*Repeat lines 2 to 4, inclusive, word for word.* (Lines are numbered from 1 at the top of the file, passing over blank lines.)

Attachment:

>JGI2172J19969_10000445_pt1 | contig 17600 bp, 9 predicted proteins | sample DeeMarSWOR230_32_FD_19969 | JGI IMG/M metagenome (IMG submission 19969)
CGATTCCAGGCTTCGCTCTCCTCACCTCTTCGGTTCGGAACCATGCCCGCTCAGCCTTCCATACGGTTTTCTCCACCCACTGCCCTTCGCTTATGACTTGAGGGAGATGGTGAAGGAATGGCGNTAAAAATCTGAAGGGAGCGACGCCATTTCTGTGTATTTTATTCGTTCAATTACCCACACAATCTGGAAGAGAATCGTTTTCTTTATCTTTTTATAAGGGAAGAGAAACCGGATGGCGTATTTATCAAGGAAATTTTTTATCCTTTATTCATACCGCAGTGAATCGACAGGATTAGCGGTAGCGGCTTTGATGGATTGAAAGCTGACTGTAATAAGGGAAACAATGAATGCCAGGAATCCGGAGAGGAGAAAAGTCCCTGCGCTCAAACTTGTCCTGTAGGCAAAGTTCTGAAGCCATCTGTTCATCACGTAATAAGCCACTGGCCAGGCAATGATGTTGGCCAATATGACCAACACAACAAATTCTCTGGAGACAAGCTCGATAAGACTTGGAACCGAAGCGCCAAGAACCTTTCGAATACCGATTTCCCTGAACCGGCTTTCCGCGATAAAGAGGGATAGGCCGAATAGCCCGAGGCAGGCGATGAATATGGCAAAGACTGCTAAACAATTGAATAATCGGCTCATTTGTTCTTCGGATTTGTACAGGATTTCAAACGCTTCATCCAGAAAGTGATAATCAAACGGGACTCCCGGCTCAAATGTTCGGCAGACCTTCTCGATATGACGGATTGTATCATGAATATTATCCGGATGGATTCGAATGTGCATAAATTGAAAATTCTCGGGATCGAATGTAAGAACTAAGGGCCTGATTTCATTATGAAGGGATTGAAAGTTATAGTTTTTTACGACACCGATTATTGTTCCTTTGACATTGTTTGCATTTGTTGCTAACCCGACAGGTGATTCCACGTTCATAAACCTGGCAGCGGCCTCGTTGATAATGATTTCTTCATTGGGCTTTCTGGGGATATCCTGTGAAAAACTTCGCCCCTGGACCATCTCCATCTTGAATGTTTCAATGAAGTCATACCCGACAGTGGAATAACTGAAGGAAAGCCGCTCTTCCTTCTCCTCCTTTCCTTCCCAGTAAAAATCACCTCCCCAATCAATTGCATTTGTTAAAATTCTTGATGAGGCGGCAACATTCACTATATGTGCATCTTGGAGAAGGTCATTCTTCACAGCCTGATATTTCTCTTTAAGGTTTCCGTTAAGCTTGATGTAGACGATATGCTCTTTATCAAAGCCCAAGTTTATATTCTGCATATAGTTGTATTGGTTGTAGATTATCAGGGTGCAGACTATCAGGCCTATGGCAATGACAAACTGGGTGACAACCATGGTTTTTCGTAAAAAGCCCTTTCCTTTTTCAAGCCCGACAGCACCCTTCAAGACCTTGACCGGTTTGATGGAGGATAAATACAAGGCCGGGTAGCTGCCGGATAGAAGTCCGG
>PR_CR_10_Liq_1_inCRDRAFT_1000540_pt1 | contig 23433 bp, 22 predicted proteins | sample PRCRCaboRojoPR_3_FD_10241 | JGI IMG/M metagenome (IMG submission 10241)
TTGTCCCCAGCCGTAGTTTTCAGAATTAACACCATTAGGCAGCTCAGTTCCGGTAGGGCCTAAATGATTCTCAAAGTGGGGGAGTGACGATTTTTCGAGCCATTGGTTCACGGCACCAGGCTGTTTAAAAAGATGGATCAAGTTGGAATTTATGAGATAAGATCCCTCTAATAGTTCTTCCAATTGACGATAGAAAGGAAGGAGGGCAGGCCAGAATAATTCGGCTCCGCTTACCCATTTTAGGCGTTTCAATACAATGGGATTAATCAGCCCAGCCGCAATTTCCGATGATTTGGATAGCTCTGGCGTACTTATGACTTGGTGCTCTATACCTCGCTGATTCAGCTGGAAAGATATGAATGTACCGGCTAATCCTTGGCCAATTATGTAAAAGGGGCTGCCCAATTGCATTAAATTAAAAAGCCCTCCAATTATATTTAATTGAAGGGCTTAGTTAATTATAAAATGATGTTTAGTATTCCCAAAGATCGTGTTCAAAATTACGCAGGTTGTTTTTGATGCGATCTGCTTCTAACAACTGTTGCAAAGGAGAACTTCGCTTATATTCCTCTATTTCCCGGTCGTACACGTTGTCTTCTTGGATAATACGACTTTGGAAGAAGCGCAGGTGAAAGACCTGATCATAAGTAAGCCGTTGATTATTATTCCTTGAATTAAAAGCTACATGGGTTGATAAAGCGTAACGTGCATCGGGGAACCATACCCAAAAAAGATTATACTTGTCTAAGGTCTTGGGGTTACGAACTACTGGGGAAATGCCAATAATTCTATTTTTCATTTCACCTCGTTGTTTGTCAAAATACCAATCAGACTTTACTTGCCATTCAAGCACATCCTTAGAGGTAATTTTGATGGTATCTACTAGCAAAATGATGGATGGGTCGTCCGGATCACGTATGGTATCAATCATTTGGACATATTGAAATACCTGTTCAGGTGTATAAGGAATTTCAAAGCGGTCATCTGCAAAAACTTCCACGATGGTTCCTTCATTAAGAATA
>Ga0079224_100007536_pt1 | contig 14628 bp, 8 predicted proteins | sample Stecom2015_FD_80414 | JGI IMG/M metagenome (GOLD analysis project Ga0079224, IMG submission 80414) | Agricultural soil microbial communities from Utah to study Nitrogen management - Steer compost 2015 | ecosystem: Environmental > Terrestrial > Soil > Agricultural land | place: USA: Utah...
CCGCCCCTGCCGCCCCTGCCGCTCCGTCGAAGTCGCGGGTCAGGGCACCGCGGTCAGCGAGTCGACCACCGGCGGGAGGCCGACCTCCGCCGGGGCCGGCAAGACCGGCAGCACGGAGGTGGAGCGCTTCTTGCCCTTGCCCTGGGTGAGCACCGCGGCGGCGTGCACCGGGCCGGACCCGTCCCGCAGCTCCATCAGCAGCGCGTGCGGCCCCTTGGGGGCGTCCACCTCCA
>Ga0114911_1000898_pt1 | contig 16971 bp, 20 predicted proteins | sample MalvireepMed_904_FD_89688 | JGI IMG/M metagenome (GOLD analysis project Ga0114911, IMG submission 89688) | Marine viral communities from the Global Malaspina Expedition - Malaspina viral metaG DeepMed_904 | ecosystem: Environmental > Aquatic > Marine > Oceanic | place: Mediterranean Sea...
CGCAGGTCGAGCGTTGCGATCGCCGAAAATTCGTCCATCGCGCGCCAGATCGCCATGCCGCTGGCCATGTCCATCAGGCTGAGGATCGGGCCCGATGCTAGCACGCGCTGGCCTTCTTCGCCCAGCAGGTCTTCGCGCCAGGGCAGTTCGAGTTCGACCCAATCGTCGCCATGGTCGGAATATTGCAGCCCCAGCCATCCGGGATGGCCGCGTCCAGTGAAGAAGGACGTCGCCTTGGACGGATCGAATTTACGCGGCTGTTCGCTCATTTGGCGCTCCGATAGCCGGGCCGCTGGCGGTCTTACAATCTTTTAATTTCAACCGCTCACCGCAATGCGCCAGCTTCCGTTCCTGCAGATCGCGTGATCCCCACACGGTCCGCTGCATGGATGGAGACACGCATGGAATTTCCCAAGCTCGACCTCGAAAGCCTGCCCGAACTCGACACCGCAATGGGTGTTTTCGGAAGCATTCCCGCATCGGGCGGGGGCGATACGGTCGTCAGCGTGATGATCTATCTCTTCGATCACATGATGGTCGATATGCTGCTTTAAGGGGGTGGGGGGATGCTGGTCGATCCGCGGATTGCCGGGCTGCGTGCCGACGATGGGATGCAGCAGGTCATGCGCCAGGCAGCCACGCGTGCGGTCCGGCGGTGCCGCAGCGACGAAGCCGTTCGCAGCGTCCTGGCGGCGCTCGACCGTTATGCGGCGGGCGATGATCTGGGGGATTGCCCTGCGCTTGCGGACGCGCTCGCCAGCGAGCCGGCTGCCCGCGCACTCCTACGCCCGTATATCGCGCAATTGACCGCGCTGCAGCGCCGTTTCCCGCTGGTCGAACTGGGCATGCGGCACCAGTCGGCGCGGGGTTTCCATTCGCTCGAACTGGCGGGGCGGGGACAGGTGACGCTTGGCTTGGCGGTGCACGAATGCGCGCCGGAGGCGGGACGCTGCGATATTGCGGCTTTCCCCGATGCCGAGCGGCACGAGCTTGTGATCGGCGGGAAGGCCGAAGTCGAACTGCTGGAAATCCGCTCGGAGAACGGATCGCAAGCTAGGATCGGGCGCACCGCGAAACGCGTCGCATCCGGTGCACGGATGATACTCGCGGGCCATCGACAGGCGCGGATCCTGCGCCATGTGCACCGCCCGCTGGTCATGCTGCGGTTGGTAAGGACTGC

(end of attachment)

CGATTCCAGGCTTCGCTCTCCTCACCTCTTCGGTTCGGAACCATGCCCGCTCAGCCTTCCATACGGTTTTCTCCACCCACTGCCCTTCGCTTATGACTTGAGGGAGATGGTGAAGGAATGGCGNTAAAAATCTGAAGGGAGCGACGCCATTTCTGTGTATTTTATTCGTTCAATTACCCACACAATCTGGAAGAGAATCGTTTTCTTTATCTTTTTATAAGGGAAGAGAAACCGGATGGCGTATTTATCAAGGAAATTTTTTATCCTTTATTCATACCGCAGTGAATCGACAGGATTAGCGGTAGCGGCTTTGATGGATTGAAAGCTGACTGTAATAAGGGAAACAATGAATGCCAGGAATCCGGAGAGGAGAAAAGTCCCTGCGCTCAAACTTGTCCTGTAGGCAAAGTTCTGAAGCCATCTGTTCATCACGTAATAAGCCACTGGCCAGGCAATGATGTTGGCCAATATGACCAACACAACAAATTCTCTGGAGACAAGCTCGATAAGACTTGGAACCGAAGCGCCAAGAACCTTTCGAATACCGATTTCCCTGAACCGGCTTTCCGCGATAAAGAGGGATAGGCCGAATAGCCCGAGGCAGGCGATGAATATGGCAAAGACTGCTAAACAATTGAATAATCGGCTCATTTGTTCTTCGGATTTGTACAGGATTTCAAACGCTTCATCCAGAAAGTGATAATCAAACGGGACTCCCGGCTCAAATGTTCGGCAGACCTTCTCGATATGACGGATTGTATCATGAATATTATCCGGATGGATTCGAATGTGCATAAATTGAAAATTCTCGGGATCGAATGTAAGAACTAAGGGCCTGATTTCATTATGAAGGGATTGAAAGTTATAGTTTTTTACGACACCGATTATTGTTCCTTTGACATTGTTTGCATTTGTTGCTAACCCGACAGGTGATTCCACGTTCATAAACCTGGCAGCGGCCTCGTTGATAATGATTTCTTCATTGGGCTTTCTGGGGATATCCTGTGAAAAACTTCGCCCCTGGACCATCTCCATCTTGAATGTTTCAATGAAGTCATACCCGACAGTGGAATAACTGAAGGAAAGCCGCTCTTCCTTCTCCTCCTTTCCTTCCCAGTAAAAATCACCTCCCCAATCAATTGCATTTGTTAAAATTCTTGATGAGGCGGCAACATTCACTATATGTGCATCTTGGAGAAGGTCATTCTTCACAGCCTGATATTTCTCTTTAAGGTTTCCGTTAAGCTTGATGTAGACGATATGCTCTTTATCAAAGCCCAAGTTTATATTCTGCATATAGTTGTATTGGTTGTAGATTATCAGGGTGCAGACTATCAGGCCTATGGCAATGACAAACTGGGTGACAACCATGGTTTTTCGTAAAAAGCCCTTTCCTTTTTCAAGCCCGACAGCACCCTTCAAGACCTTGACCGGTTTGATGGAGGATAAATACAAGGCCGGGTAGCTGCCGGATAGAAGTCCGG
>PR_CR_10_Liq_1_inCRDRAFT_1000540_pt1 | contig 23433 bp, 22 predicted proteins | sample PRCRCaboRojoPR_3_FD_10241 | JGI IMG/M metagenome (IMG submission 10241)
TTGTCCCCAGCCGTAGTTTTCAGAATTAACACCATTAGGCAGCTCAGTTCCGGTAGGGCCTAAATGATTCTCAAAGTGGGGGAGTGACGATTTTTCGAGCCATTGGTTCACGGCACCAGGCTGTTTAAAAAGATGGATCAAGTTGGAATTTATGAGATAAGATCCCTCTAATAGTTCTTCCAATTGACGATAGAAAGGAAGGAGGGCAGGCCAGAATAATTCGGCTCCGCTTACCCATTTTAGGCGTTTCAATACAATGGGATTAATCAGCCCAGCCGCAATTTCCGATGATTTGGATAGCTCTGGCGTACTTATGACTTGGTGCTCTATACCTCGCTGATTCAGCTGGAAAGATATGAATGTACCGGCTAATCCTTGGCCAATTATGTAAAAGGGGCTGCCCAATTGCATTAAATTAAAAAGCCCTCCAATTATATTTAATTGAAGGGCTTAGTTAATTATAAAATGATGTTTAGTATTCCCAAAGATCGTGTTCAAAATTACGCAGGTTGTTTTTGATGCGATCTGCTTCTAACAACTGTTGCAAAGGAGAACTTCGCTTATATTCCTCTATTTCCCGGTCGTACACGTTGTCTTCTTGGATAATACGACTTTGGAAGAAGCGCAGGTGAAAGACCTGATCATAAGTAAGCCGTTGATTATTATTCCTTGAATTAAAAGCTACATGGGTTGATAAAGCGTAACGTGCATCGGGGAACCATACCCAAAAAAGATTATACTTGTCTAAGGTCTTGGGGTTACGAACTACTGGGGAAATGCCAATAATTCTATTTTTCATTTCACCTCGTTGTTTGTCAAAATACCAATCAGACTTTACTTGCCATTCAAGCACATCCTTAGAGGTAATTTTGATGGTATCTACTAGCAAAATGATGGATGGGTCGTCCGGATCACGTATGGTATCAATCATTTGGACATATTGAAATACCTGTTCAGGTGTATAAGGAATTTCAAAGCGGTCATCTGCAAAAACTTCCACGATGGTTCCTTCATTAAGAATA